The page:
The filmmakers behind that new "Jurassic Park" movie better add a lot more plumage to their computer-generated dinosaurs: Researchers say fossils unearthed in Siberia suggest that feathers were much more prevalent among dinosaurs than previously thought.
Paleontologists have long known that a class of dinosaurs called theropods had feathers, based on a close analysis of fossils from geological formations in China. Theropods were meat-eaters, such as the Tyrannosaurus rex that chewed up the scenery (and a lawyer) in the original "Jurassic Park."
The new twist is that the Siberian fossils represent a completely different category of dinosaurs, known as ornithiscians. Such dinosaurs were plant-eaters: The spiny-backed stegosaur and big-headed parasaurolophus serve as examples.
In Friday's issue of the journal Science, researchers led by Pascal Godefroit of the Royal Belgian Institute of Natural Sciences classify the hundreds of fossils as representing a previously unknown species, Kulindadromeus zabaikalicus. They say the creature, which lived more than 150 million years ago during the Middle to Late Jurassic period, had scales on its tail and shins, bristles on its head and neck — and feathers on its limbs.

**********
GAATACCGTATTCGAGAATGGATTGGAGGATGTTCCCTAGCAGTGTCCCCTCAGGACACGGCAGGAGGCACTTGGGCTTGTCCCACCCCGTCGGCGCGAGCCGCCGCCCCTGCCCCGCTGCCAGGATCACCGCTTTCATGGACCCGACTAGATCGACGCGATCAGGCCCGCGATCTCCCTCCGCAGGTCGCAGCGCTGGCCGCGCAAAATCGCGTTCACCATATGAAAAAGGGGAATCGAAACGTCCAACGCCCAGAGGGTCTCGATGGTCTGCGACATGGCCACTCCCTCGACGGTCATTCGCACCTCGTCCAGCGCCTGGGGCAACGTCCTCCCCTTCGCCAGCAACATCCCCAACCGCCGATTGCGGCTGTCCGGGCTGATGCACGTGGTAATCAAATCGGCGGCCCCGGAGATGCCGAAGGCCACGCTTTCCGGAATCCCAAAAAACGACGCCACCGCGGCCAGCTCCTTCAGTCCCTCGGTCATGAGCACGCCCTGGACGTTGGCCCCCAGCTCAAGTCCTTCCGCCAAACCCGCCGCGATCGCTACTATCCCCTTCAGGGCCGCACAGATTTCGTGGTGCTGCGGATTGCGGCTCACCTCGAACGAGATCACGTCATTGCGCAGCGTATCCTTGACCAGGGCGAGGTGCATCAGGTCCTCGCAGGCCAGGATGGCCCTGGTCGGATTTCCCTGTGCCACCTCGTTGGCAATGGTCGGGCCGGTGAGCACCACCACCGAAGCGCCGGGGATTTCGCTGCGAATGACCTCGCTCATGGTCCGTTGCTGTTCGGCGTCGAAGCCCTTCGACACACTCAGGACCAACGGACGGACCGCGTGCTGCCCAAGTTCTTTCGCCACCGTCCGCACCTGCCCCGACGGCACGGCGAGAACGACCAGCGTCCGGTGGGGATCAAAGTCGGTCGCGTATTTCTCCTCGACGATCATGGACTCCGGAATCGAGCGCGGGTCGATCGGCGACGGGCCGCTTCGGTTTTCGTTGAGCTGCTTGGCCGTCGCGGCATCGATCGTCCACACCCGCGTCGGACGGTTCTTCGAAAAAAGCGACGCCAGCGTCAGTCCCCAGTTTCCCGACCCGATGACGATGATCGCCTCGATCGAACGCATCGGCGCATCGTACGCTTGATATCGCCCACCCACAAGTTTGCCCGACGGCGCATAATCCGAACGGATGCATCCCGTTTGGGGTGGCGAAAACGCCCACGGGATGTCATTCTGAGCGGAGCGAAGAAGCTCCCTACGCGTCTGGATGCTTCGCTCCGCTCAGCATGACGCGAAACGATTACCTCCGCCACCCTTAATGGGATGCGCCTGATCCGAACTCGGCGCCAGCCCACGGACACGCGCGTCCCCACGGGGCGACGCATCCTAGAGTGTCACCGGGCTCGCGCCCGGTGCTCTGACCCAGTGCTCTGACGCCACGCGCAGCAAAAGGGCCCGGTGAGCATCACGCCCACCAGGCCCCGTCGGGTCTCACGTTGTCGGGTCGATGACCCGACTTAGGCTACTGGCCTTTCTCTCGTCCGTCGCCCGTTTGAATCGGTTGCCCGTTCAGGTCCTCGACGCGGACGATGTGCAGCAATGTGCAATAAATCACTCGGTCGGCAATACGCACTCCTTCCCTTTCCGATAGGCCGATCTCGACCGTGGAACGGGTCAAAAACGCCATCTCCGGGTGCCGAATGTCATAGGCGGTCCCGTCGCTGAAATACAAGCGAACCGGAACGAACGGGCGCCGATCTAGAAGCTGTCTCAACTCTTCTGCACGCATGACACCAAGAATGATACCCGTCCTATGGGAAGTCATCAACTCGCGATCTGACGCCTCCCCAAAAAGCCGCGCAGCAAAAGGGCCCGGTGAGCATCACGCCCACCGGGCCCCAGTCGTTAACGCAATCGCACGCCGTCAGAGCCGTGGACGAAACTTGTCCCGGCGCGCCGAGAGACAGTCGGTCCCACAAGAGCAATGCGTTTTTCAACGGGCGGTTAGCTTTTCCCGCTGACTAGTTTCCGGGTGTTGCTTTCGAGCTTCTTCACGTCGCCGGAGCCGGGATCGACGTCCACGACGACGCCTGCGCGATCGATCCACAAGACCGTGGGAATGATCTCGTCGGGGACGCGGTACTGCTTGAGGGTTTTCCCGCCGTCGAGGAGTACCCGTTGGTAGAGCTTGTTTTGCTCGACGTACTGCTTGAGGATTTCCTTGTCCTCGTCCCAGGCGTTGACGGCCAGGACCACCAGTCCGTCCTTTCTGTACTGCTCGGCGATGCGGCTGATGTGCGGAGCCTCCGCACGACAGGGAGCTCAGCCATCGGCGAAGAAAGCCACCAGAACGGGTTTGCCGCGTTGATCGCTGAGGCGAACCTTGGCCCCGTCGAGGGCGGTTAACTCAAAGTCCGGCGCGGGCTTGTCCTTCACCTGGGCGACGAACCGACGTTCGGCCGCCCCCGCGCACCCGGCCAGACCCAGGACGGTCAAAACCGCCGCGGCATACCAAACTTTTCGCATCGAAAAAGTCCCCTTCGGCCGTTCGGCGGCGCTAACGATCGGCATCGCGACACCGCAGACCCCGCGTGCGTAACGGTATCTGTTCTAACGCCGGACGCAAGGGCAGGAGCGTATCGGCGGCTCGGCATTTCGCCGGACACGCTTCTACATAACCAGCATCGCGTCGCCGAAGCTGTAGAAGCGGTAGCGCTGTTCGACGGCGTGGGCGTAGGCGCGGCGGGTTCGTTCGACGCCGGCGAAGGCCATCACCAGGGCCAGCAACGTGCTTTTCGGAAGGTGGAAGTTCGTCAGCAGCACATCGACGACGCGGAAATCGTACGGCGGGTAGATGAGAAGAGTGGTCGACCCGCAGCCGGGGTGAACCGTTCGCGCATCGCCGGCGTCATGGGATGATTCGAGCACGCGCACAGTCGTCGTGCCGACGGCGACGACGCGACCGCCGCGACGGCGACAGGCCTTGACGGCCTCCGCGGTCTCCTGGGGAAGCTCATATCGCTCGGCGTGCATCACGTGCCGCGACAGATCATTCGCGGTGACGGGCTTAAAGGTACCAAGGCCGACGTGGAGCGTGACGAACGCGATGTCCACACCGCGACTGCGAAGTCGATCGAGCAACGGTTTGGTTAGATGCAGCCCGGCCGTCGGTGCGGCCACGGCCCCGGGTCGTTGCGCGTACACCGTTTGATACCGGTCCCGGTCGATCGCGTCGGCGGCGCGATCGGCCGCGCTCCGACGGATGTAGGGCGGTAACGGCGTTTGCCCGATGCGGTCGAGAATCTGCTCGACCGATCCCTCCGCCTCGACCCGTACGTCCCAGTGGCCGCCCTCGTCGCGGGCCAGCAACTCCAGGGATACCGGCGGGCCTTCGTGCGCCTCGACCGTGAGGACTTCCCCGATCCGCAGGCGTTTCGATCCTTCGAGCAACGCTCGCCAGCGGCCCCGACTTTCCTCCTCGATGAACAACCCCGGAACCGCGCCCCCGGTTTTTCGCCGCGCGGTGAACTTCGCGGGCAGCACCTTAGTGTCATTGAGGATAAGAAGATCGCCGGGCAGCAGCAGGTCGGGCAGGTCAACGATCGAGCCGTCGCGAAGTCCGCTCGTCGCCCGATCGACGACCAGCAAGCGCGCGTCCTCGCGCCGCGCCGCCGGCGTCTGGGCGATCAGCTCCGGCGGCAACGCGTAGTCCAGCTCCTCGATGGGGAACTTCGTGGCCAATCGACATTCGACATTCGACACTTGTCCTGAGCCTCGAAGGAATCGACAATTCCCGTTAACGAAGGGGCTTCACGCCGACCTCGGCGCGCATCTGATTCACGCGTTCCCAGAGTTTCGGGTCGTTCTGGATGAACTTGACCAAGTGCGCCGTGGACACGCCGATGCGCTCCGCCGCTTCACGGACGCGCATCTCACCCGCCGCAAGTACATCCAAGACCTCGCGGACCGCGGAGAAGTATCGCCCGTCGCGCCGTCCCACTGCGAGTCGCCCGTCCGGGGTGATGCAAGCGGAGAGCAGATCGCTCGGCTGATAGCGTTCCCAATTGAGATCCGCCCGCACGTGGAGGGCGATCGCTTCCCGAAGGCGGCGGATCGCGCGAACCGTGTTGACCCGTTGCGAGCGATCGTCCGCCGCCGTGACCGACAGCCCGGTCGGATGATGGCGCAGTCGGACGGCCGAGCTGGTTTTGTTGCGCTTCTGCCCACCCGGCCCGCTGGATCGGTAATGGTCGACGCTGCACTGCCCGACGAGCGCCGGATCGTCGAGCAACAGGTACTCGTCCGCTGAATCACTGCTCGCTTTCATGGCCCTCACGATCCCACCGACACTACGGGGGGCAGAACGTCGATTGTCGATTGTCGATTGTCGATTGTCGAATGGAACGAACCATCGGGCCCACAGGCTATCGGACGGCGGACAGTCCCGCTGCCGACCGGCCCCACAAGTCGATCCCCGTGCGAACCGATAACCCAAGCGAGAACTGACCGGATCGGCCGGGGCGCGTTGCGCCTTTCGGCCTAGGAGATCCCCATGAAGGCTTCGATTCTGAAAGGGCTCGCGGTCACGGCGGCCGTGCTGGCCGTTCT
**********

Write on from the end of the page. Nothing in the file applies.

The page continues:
Other researchers previously have found evidence of quill-like structures on fossils from other ornithischians, but the newly described fossils serve as the best evidence to date that plant-eaters as well as meat-eaters had feathers. And that implies that dinosaur feathers have deep evolutionary roots.
"Feathers may thus have been present in the earliest dinosaurs," the researchers write.
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In addition to Godefroit, the authors of "A Jurassic Ornithiscian Dinosaur From Siberia With Both Feathers and Scales" include Sofia Sinitsa, Danielle Dhouailly, Yuri Bolotsky, Alexander Sizov, Maria McNamara, Michael Benton and Paul Spagna.